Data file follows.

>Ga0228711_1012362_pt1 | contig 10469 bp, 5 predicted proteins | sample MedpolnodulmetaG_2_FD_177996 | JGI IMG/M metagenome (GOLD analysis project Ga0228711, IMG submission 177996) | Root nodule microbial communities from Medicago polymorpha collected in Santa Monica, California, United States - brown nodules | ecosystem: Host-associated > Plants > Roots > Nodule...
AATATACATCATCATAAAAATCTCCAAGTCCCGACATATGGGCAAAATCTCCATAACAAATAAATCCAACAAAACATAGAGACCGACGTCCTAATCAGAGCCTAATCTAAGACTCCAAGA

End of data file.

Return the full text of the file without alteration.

>Ga0228711_1012362_pt1 | contig 10469 bp, 5 predicted proteins | sample MedpolnodulmetaG_2_FD_177996 | JGI IMG/M metagenome (GOLD analysis project Ga0228711, IMG submission 177996) | Root nodule microbial communities from Medicago polymorpha collected in Santa Monica, California, United States - brown nodules | ecosystem: Host-associated > Plants > Roots > Nodule...
AATATACATCATCATAAAAATCTCCAAGTCCCGACATATGGGCAAAATCTCCATAACAAATAAATCCAACAAAACATAGAGACCGACGTCCTAATCAGAGCCTAATCTAAGACTCCAAGA